Detroit distributor looks to full PTI compliance as edge - The Packer

Detroit distributor looks to full PTI compliance as edge

11/15/2012 04:54:00 PM
Jim Offner

Tom LaGrasso says he doesn’t want his company to just tag along as the produce industry rolls out full compliance with the multi-stage Produce Traceability Initiative.

Rather, he wants Detroit-based wholesale distributor LaGrasso Bros. Inc. to be a leader in the effort.

“LaGrasso Bros. Inc. wants to be regarded as a leader in food safety for produce distribution in the Michigan market,” he said.

 

A starting point

In that vein, the company is engaged in a food safety program that is looking to reach all seven PTI milestones by next year, LaGrasso said.

“We want to set the benchmark, because food safety is critical in today’s business landscape and will continue to be so moving forward,” he said.

Full PTI compliance isn’t the end of the effort, though, he said.

It’s just a starting point. The company has been compliant with Hazard Analysis and Critical Control Points since 1995.

“We have been ... excelling during our annual third-party food safety audits,” he said.

The next step after PTI compliance is meeting all Safe Quality Food certification requirements, LaGrasso said.

Having third-party safety audits on hand from growers and shippers is important because the company wants to know that all its suppliers meet all food-safety guidelines and maintain good growing practices, LaGrasso said.

He said his company has been aggressively pursuing food safety since software company ProducePro distributed a white paper article on PTI to its clients.

“We met with ProducePro’s team of consultants to assess how we would go from our current operation to PTIcompliant,” LaGrasso said.

 

Overhauling pallet builds

The first step was changing the layout of the company’s warehouse.

“We had the same items slotted in multiple locations and a majority of the picking was done by dolly,” he said.

LaGrasso Bros. altered the flow of the warehouse to use a program called “pallet build” in ProducePro.

“The software system takes all the orders for a route and organizes them into equal-sized pallets,” LaGrasso said. “Each pallet is then printed as a separate pick ticket, which directs the picker and their pallet in the most efficient way through the warehouse.

That allowed each pallet to be built according to weight and product size.

“We now have completed the renovations to the warehouse and have the new layout in place,” LaGrasso said.

The company conducted its first tests on the “pallet build” program late in the summer, and the tests quickly showed it had improved accuracy of picks and efficiency of order fills, LaGrasso said.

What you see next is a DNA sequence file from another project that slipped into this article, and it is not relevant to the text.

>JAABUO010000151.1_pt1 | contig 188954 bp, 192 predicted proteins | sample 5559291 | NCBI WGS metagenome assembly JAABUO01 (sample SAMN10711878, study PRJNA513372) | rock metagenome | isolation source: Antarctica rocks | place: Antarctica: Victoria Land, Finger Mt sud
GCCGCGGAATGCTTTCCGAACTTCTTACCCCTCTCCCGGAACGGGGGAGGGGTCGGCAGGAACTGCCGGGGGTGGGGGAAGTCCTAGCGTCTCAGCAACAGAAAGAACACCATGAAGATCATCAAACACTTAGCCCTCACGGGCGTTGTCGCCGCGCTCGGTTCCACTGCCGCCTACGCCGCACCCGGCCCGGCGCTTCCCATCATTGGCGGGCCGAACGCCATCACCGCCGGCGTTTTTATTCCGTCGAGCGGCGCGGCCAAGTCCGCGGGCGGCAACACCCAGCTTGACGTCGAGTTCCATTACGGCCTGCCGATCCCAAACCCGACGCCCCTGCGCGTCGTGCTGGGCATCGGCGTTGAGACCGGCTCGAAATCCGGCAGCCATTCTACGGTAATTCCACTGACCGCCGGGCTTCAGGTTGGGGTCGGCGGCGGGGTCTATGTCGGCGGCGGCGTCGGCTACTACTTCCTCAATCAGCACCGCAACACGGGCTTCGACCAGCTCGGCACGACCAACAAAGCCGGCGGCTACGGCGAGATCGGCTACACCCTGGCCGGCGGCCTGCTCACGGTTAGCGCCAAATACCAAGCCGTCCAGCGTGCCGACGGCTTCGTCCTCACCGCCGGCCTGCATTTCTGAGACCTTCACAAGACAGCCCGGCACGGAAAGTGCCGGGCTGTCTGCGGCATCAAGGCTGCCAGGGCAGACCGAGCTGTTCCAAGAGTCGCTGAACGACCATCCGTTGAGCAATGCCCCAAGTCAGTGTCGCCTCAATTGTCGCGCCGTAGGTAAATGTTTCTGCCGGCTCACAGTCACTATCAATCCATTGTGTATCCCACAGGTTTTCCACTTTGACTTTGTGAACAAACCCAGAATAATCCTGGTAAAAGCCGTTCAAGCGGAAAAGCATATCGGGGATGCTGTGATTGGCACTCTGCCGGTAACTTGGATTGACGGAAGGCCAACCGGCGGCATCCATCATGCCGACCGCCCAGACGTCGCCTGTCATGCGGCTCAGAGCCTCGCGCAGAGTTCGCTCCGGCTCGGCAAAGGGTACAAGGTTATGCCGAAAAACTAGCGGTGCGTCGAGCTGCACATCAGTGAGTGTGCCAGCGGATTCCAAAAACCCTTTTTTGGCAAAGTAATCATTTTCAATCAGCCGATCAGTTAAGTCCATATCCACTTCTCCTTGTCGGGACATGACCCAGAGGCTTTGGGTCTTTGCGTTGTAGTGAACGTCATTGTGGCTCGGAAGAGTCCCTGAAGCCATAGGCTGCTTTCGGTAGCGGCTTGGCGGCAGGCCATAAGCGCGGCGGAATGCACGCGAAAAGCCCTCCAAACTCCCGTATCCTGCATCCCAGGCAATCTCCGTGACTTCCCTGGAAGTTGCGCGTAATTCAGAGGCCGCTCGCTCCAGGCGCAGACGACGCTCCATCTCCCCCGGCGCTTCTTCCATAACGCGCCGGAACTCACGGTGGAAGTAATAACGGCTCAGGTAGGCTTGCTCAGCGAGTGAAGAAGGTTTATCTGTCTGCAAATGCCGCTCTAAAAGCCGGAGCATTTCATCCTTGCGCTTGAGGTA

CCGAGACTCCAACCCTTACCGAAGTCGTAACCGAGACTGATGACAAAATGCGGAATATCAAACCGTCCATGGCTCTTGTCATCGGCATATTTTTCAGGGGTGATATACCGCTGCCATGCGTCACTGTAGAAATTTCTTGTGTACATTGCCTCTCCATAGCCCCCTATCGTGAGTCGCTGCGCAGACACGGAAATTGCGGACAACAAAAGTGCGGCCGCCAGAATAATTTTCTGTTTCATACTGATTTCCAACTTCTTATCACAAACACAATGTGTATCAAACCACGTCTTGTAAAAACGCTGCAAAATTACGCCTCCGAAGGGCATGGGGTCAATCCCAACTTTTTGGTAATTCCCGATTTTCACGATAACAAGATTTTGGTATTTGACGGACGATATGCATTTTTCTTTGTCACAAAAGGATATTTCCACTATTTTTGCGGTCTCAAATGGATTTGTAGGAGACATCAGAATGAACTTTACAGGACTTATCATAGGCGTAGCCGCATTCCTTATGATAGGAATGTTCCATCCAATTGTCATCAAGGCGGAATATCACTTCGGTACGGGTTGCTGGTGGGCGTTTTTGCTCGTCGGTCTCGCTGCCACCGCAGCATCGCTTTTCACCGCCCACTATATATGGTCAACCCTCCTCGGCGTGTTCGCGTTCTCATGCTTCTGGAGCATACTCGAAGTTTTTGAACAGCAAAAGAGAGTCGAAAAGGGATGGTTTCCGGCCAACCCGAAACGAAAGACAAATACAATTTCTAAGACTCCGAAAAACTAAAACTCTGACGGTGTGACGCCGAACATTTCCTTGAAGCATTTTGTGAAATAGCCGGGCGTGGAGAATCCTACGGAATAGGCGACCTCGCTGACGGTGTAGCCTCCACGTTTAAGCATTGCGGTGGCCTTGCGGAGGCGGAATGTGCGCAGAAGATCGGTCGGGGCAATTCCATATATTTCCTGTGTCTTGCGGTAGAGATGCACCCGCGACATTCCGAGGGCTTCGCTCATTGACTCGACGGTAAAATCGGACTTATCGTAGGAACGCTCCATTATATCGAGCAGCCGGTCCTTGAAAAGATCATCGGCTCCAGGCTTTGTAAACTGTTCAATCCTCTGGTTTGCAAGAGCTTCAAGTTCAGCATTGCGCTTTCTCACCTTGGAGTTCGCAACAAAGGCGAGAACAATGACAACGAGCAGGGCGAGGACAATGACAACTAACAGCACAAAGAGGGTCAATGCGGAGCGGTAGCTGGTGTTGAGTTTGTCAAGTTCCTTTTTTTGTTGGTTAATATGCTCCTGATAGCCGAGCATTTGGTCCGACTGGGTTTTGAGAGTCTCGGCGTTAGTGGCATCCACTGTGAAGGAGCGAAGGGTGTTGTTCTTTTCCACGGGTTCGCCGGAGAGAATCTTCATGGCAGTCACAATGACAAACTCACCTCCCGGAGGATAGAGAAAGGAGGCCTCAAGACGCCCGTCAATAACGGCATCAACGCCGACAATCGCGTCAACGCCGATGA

“We wanted to adopt ‘pallet build’ because it allows us to put a scan gun in the hand of each picker who will scan the GTIN (Global Trade Item Number) bar code on each case as they place it on the pallet,” he said.

A wrapped pallet is traceable from one end of the supply chain to the other, he said.

Scanning of outbound product, which is the last step to PTI compliance, is scheduled for 2013, he said.

“We had the building wired for radio frequency so the handheld computer scan guns could connect to our software system throughout our warehouse,” he said.

 

A competitive edge

LaGrasso said the system has improved inventory tracking.

“We cleaned up our product list by reducing duplicate product codes in preparation for our new warehouse layout,” he said.

The goal is to have GTIN bar codes on every case of product in our facility, “so that we can capture lot information on the inbound side, then scan each case on the outbound end to know exactly where each lot was shipped,” LaGrasso said.

Inbound product scanning began in September, LaGrasso said.

The food safety program is a way to give the company a boost in a “very competitive” Michigan market, LaGrasso said.

“We have a national customer that is looking for us to become PTI compliant,” he said.

Other companies have voiced the same preference, he said.

“If we can successfully partner with local growers it would help to improve food safety practices for the entire state having a positive effect beyond our customer reach,” LaGrasso said.

LaGrasso credits a number of suppliers for helping the company with its initiative.

“We could not have gotten this far without the help of our valuable suppliers Freshway, Basciani, Mother Earth Farms, Mastronardi, Produce Packaging, Greenline, Columbia Marketing International, Limoneira, and Sunkist, who have all taken the step to becoming PTI-compliant and having GTIN bar codes on their product,” he said.



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